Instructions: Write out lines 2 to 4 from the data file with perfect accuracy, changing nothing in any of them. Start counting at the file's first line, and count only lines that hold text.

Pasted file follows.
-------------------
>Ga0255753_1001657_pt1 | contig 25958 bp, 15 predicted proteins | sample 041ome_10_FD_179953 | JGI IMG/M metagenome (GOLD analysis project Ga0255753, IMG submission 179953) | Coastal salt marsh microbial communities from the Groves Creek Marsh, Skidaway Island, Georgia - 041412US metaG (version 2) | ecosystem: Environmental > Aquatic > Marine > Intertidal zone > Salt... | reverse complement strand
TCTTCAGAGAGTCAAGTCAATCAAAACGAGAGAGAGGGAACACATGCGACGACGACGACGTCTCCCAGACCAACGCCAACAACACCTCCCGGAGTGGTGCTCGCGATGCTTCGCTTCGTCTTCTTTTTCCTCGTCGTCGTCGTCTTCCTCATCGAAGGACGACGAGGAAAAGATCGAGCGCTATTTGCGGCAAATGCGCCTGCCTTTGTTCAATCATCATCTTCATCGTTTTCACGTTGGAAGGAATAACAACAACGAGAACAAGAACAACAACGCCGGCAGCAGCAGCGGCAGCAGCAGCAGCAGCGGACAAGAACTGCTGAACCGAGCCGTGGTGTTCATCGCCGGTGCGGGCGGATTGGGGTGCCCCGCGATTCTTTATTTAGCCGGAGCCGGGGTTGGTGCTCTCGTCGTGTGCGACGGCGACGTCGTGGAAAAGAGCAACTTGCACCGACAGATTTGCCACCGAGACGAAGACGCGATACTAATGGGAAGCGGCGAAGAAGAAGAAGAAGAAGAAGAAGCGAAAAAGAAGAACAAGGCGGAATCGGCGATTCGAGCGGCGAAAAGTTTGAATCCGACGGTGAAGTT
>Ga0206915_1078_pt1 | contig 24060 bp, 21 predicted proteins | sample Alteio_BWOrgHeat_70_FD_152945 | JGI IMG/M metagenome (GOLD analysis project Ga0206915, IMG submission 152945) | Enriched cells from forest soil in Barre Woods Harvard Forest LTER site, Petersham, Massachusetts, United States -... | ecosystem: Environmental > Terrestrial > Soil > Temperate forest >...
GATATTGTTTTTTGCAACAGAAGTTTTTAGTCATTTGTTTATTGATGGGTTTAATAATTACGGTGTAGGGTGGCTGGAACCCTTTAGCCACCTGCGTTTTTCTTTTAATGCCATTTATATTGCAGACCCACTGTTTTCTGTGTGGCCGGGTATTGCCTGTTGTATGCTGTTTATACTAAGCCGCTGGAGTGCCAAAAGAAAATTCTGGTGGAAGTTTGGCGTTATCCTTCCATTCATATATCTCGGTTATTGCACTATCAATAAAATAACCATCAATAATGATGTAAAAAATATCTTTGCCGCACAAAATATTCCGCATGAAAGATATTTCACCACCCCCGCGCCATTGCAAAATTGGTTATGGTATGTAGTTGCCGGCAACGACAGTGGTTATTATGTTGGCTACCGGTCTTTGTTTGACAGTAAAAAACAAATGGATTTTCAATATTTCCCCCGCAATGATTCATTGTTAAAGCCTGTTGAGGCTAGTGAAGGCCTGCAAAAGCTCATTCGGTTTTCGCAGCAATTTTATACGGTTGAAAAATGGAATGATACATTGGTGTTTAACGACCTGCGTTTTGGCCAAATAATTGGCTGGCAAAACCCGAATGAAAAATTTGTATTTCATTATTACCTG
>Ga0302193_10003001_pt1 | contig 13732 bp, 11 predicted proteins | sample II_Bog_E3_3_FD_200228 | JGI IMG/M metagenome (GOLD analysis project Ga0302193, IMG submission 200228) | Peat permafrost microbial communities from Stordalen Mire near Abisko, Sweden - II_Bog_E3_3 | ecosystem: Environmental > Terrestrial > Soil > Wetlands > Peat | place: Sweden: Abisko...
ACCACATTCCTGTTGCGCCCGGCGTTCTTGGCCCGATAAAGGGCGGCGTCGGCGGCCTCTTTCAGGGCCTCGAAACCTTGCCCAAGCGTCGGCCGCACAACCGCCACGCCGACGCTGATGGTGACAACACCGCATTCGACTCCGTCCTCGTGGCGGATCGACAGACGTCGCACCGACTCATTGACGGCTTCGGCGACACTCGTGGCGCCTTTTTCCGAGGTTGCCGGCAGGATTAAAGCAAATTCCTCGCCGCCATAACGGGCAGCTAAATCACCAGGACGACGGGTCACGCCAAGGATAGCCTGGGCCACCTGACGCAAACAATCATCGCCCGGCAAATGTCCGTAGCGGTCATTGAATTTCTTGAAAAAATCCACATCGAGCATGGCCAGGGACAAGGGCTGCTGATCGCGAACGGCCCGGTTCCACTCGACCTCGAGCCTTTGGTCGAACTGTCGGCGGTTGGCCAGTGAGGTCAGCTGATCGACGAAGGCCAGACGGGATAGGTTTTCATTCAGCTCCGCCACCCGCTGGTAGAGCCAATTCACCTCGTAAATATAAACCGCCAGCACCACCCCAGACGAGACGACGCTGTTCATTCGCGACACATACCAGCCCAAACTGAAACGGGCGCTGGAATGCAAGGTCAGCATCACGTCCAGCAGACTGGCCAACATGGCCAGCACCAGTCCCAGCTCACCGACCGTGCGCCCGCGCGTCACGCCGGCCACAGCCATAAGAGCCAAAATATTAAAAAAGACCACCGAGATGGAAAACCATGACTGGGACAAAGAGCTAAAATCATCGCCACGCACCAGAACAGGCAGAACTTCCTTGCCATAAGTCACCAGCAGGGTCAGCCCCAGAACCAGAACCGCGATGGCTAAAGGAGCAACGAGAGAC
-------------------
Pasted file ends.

TCTTCAGAGAGTCAAGTCAATCAAAACGAGAGAGAGGGAACACATGCGACGACGACGACGTCTCCCAGACCAACGCCAACAACACCTCCCGGAGTGGTGCTCGCGATGCTTCGCTTCGTCTTCTTTTTCCTCGTCGTCGTCGTCTTCCTCATCGAAGGACGACGAGGAAAAGATCGAGCGCTATTTGCGGCAAATGCGCCTGCCTTTGTTCAATCATCATCTTCATCGTTTTCACGTTGGAAGGAATAACAACAACGAGAACAAGAACAACAACGCCGGCAGCAGCAGCGGCAGCAGCAGCAGCAGCGGACAAGAACTGCTGAACCGAGCCGTGGTGTTCATCGCCGGTGCGGGCGGATTGGGGTGCCCCGCGATTCTTTATTTAGCCGGAGCCGGGGTTGGTGCTCTCGTCGTGTGCGACGGCGACGTCGTGGAAAAGAGCAACTTGCACCGACAGATTTGCCACCGAGACGAAGACGCGATACTAATGGGAAGCGGCGAAGAAGAAGAAGAAGAAGAAGAAGCGAAAAAGAAGAACAAGGCGGAATCGGCGATTCGAGCGGCGAAAAGTTTGAATCCGACGGTGAAGTT
>Ga0206915_1078_pt1 | contig 24060 bp, 21 predicted proteins | sample Alteio_BWOrgHeat_70_FD_152945 | JGI IMG/M metagenome (GOLD analysis project Ga0206915, IMG submission 152945) | Enriched cells from forest soil in Barre Woods Harvard Forest LTER site, Petersham, Massachusetts, United States -... | ecosystem: Environmental > Terrestrial > Soil > Temperate forest >...
GATATTGTTTTTTGCAACAGAAGTTTTTAGTCATTTGTTTATTGATGGGTTTAATAATTACGGTGTAGGGTGGCTGGAACCCTTTAGCCACCTGCGTTTTTCTTTTAATGCCATTTATATTGCAGACCCACTGTTTTCTGTGTGGCCGGGTATTGCCTGTTGTATGCTGTTTATACTAAGCCGCTGGAGTGCCAAAAGAAAATTCTGGTGGAAGTTTGGCGTTATCCTTCCATTCATATATCTCGGTTATTGCACTATCAATAAAATAACCATCAATAATGATGTAAAAAATATCTTTGCCGCACAAAATATTCCGCATGAAAGATATTTCACCACCCCCGCGCCATTGCAAAATTGGTTATGGTATGTAGTTGCCGGCAACGACAGTGGTTATTATGTTGGCTACCGGTCTTTGTTTGACAGTAAAAAACAAATGGATTTTCAATATTTCCCCCGCAATGATTCATTGTTAAAGCCTGTTGAGGCTAGTGAAGGCCTGCAAAAGCTCATTCGGTTTTCGCAGCAATTTTATACGGTTGAAAAATGGAATGATACATTGGTGTTTAACGACCTGCGTTTTGGCCAAATAATTGGCTGGCAAAACCCGAATGAAAAATTTGTATTTCATTATTACCTG